Tuesday, May 30, 2017

Black African Concentration Camps in the Second Anglo-Boer War (11 October 1899 - 31 May 1902)

May 30th, 1902 is the date is used to mark the deaths of at least 15,000 Black Africans in concentration camps that housed approximately 115,000 of their number during the Second Anglo-Boer War (26,370 Boer women and children died in separate ‘concentration’ camps as well, and those camps included Black—‘Kaffir’—servants). The date is significant because it comes the day before the signing of the “peace” agreement, the Treaty of Vereeniging, at Melrose House in Pretoria on May 31st, 1902. Later estimates put the number at closer to 20,000 Black Africans, the majority of whom were children, the causes of death being primarily medical neglect, exposure, infectious diseases (e.g., measles, whooping cough, typhoid fever, diphtheria and dysentery) and malnutrition. The establishment of these camps was but one part of a “Scorched Earth Policy” adopted by British Commander Lord Kitchener during the South African War (‘once called the last gentleman’s war’) as a counter-measure to the Boers’ guerrilla strategy employed at the end of 1900.

“The South African War broke out on 11 October, 1899 between the two former Boer republics (Transvaal and the Orange Free State) and the British. But war touches the lives of all inhabitants of the affected country and it would be unacceptable to not acknowledge the many ways it destroyed the lives of the black population groups including the Khoi, San, Zulu, Xhosa, Tsonga, and Swati. Whether their role was voluntary or involuntary; combatant or non-combatant, we would be doing an injustice to our history if we removed them from this war.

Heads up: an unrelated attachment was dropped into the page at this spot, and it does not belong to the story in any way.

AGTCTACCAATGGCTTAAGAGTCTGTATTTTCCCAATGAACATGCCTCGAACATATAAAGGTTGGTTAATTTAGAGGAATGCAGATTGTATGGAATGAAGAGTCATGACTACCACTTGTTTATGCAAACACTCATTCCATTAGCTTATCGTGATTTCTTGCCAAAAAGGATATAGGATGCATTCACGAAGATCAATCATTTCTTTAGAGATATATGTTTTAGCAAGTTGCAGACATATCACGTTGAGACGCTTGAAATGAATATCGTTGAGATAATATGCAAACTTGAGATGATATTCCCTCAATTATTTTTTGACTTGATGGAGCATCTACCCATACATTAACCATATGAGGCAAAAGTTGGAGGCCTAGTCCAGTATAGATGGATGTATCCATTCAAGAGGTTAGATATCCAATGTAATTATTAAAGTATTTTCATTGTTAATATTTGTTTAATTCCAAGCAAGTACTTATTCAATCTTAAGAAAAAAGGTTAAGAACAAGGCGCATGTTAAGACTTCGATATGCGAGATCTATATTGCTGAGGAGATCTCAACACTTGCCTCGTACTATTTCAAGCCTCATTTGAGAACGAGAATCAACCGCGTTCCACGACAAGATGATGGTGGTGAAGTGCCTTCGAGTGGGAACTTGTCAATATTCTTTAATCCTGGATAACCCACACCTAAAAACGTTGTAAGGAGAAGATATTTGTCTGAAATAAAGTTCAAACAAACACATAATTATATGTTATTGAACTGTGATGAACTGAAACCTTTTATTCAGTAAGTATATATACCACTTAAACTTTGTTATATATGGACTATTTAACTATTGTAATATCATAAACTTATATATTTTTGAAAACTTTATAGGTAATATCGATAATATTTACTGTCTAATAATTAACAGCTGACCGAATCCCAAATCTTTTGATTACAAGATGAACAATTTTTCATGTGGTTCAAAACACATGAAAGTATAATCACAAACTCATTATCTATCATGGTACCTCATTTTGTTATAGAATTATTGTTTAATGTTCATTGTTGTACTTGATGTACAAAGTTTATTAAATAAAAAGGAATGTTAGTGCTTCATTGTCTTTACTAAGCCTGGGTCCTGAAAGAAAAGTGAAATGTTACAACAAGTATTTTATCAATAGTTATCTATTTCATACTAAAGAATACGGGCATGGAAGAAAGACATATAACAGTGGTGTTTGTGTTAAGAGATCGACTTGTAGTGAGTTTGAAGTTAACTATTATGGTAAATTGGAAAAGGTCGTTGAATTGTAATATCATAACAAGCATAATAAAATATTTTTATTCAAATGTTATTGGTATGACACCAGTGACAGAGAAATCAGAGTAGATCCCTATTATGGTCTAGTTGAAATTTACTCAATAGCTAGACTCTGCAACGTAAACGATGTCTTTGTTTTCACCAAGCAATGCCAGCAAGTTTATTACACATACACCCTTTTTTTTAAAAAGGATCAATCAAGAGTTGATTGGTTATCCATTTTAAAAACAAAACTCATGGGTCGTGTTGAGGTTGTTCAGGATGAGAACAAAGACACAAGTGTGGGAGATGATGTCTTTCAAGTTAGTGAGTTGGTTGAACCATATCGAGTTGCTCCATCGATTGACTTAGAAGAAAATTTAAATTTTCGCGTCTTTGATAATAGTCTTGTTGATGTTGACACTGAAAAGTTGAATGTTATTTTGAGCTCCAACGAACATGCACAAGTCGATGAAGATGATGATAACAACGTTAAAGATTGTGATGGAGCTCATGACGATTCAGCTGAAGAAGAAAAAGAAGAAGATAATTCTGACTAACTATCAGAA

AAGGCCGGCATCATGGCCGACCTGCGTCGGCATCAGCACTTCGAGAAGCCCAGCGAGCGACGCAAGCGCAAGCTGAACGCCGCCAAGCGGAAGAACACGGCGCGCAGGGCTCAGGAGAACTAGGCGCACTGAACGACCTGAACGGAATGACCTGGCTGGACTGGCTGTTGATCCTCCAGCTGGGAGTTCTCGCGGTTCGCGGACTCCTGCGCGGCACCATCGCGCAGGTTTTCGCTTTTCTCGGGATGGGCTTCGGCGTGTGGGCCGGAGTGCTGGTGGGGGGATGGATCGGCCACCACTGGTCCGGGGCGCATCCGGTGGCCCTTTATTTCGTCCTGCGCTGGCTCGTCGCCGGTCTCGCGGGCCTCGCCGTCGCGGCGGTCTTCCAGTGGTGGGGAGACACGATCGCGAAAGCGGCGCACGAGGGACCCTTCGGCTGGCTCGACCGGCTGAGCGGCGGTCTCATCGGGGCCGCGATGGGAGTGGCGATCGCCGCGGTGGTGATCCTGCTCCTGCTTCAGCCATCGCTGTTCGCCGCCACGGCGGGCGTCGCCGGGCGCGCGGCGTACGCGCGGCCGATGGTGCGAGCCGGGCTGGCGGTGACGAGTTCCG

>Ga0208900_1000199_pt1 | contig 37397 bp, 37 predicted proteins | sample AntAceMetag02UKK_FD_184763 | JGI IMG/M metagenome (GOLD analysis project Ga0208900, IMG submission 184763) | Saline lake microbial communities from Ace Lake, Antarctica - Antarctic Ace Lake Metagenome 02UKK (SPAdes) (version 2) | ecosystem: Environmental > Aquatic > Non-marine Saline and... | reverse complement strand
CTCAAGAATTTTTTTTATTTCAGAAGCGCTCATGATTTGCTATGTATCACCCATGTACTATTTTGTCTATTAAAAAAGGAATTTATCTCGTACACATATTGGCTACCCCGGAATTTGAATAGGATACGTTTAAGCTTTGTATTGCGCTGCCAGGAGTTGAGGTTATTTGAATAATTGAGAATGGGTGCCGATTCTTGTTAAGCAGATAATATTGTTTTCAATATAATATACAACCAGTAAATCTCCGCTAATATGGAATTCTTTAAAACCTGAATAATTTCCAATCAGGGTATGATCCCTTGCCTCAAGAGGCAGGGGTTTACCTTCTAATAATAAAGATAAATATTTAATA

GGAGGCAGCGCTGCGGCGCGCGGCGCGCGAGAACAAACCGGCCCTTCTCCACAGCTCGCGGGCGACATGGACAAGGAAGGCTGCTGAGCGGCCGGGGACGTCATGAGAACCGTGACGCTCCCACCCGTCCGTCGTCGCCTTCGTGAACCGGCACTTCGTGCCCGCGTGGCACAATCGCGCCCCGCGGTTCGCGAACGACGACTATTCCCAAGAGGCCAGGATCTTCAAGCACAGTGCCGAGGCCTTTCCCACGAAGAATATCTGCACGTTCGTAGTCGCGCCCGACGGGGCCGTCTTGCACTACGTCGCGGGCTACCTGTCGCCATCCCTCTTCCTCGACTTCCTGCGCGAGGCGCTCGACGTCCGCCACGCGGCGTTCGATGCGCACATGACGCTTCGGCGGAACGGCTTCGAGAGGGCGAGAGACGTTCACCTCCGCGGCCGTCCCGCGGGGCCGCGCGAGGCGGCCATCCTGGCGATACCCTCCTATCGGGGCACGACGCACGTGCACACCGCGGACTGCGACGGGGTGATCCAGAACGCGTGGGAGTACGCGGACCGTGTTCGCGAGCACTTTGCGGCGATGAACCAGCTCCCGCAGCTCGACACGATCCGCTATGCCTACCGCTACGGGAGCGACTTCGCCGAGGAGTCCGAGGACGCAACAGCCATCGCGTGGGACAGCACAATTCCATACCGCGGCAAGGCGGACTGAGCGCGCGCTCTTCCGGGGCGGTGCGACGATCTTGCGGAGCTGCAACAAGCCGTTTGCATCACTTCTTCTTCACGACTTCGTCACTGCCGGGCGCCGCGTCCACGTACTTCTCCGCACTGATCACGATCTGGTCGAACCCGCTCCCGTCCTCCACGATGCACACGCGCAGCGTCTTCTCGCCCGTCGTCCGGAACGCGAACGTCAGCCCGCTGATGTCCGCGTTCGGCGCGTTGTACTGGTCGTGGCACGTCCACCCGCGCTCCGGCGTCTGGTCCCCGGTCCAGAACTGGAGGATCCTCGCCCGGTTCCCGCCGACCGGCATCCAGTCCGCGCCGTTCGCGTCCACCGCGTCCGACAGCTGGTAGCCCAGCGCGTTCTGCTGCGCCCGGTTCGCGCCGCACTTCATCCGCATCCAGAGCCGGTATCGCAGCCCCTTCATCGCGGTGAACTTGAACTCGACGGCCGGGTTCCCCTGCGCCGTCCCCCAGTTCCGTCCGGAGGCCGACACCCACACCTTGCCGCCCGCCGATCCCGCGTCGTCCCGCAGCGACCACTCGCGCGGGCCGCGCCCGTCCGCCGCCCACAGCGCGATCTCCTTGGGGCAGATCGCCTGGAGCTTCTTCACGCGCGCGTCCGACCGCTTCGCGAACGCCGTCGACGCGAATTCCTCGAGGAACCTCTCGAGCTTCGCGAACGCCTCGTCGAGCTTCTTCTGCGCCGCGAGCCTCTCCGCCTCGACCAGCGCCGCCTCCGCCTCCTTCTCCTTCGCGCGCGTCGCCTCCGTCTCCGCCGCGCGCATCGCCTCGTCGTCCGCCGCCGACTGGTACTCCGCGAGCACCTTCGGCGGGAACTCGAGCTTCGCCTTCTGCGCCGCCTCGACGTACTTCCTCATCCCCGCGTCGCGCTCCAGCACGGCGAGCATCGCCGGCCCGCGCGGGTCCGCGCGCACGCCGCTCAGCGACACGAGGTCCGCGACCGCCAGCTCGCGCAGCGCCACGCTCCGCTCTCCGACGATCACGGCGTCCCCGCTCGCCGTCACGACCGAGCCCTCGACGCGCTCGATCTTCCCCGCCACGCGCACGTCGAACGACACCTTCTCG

Black people were conscripted and used as slaves and servants as scouts, messengers, watchmen in blockhouses, despatch runners, cattle raiders, trench diggers, drivers, labourers, agterryers and auxiliaries. The agterryers were used by the Boers for guarding ammunition, cooking, collecting firewood, mending the horses, and loading firearms for battle. It is important to note that auxiliaries were also used in fighting, evident in some of the photographs taken during the War. At least 15,000 blacks were used as combatants by the British and also by both British and Boers as wagon drivers.” (from the third link below)
Please see the following links:
Related Bibliography: South African Liberation Struggles

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